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Czechs Appear Poised to Reap EU Membership Benefits - 2004-05-04


Strategically located in the heart of Central Europe and enjoying economic and political stability, the Czech Republic is in a good position to gain from European Union membership. The nation of 10 million has long ties with the West and has a somewhat different perspective on what EU membership means.

A new chapter in Czech history, a return to the European family, an economic opportunity. People in the Czech Republic see EU membership in a variety of ways. Petr Jezek a director in the Czech Prime Minister's office, said that the nation is finally taking its seat back at the European table, after being locked out for more than half a century.

"In symbolic terms it can be seen as our comeback to the family of democratic countries," he said. "We left that family in the middle of the last century and now we are coming back. Because we always were, before, were in Europe and were integrated and we always were in the heart of Europe."

The Czech Republic has been described as one of the most westernized of the 10 new EU members. There are a number of cultural and historical reasons for this. Jiri Pehe, the director of New York University in Prague, believes Czech ties with the West are long and strong.

"Czech lands were part of the holy Roman empire, of the German nation first," he noted. "For many centuries then of course, the Hapsburg empire. Both of these empires were unquestionably western. So Czechs have long traditions of western culture and certainly this was one of the reasons why many Czechs felt that they were taken into an alien culture or territory when they had to live under Soviet dominance."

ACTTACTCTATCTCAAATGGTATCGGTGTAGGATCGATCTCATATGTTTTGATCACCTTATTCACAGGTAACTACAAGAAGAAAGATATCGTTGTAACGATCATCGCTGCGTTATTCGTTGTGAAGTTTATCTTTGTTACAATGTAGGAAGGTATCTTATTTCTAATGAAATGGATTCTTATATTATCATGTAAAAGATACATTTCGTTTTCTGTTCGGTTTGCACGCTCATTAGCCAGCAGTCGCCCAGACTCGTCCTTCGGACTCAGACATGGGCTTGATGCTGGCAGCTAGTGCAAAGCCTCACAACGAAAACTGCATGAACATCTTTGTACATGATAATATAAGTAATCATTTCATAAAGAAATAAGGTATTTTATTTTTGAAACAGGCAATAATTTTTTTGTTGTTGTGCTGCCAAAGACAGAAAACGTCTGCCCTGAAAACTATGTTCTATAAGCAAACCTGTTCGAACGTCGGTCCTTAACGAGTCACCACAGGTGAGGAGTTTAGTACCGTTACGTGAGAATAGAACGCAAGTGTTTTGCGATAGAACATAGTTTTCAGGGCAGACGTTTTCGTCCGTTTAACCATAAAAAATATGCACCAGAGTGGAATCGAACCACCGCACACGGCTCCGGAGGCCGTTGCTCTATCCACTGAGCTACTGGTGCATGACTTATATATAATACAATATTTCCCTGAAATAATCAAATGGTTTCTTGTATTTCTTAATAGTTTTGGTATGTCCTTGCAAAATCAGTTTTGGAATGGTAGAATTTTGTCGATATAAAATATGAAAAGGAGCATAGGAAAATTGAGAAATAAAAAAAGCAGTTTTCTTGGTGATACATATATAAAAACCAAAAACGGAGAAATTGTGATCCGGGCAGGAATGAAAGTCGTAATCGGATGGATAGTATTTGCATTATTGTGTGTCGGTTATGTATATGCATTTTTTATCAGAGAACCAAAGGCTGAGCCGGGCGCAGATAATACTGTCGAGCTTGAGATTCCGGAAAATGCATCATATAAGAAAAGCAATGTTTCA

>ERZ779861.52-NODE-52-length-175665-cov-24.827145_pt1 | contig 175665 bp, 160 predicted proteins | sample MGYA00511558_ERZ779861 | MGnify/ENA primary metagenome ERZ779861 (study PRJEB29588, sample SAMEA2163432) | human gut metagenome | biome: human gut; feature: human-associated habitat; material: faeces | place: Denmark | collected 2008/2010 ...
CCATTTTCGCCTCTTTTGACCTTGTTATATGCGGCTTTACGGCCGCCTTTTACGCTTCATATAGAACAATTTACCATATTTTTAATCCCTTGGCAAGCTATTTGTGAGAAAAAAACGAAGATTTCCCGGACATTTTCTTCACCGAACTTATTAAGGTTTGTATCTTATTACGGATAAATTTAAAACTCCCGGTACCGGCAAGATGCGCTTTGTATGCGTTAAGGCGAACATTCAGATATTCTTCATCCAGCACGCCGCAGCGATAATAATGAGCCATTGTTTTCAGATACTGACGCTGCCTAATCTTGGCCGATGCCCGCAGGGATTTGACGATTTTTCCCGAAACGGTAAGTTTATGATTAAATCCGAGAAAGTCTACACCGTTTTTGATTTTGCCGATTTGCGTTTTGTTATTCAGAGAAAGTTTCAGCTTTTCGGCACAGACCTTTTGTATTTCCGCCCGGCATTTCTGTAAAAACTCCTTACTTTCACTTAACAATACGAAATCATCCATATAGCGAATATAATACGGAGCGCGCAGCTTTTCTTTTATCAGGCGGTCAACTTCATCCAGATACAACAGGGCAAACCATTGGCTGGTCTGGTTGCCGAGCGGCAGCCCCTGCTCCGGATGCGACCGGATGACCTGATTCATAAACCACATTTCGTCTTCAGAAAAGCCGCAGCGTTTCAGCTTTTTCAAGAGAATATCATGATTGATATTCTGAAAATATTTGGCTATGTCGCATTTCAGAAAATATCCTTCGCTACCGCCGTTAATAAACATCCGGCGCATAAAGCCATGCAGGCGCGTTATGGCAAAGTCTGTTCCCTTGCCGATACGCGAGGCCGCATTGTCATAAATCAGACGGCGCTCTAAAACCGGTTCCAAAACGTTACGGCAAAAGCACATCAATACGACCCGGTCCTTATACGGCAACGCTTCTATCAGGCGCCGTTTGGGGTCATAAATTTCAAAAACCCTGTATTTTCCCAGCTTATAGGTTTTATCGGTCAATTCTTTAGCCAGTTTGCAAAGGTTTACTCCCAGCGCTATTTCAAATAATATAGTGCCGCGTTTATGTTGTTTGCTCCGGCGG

To many Czechs, EU membership is not all about culture and history. It is about opening the country's economy, communications and trade to the rest of the world. According to Mr. Jezek of the Prime Minister's office, nations can no longer isolate themselves from economic and other pressures.

"The government realizes that the world is changing rapidly and there is quite keen competition between the biggest regions," he said. "We think that a central European country cannot go efficiently on its own in this world but can better off, or can move ahead in the Union with other countries."

Economist Petr Zahradnik, of the Central European Banking Group, predicts membership in the European Union will bring many economic benefits for the Czechs. He said that the EU will mean goods and services at a better prices, of greater quality and more variety for Czech people.

"The main advantage in my opinion consists in the ability of not only big companies, but also SMEs [small and medium businesses] and individuals or family firms to compete with their European Union competitors," he added. "I see an advantage also for our consumers because the result of the EU enlargement, the competition on the local Czech market will be strengthened. I think in terms of price, as well as quality and offer [a variety] of goods and services."

Beneath the economic realities, Mr. Zahradnik said that there is also a psychological factor associated with EU membership. He believes it is like raising one's reputation by becoming a new member of an exclusive club. With increased reputation, he says, will come increased investment over time.

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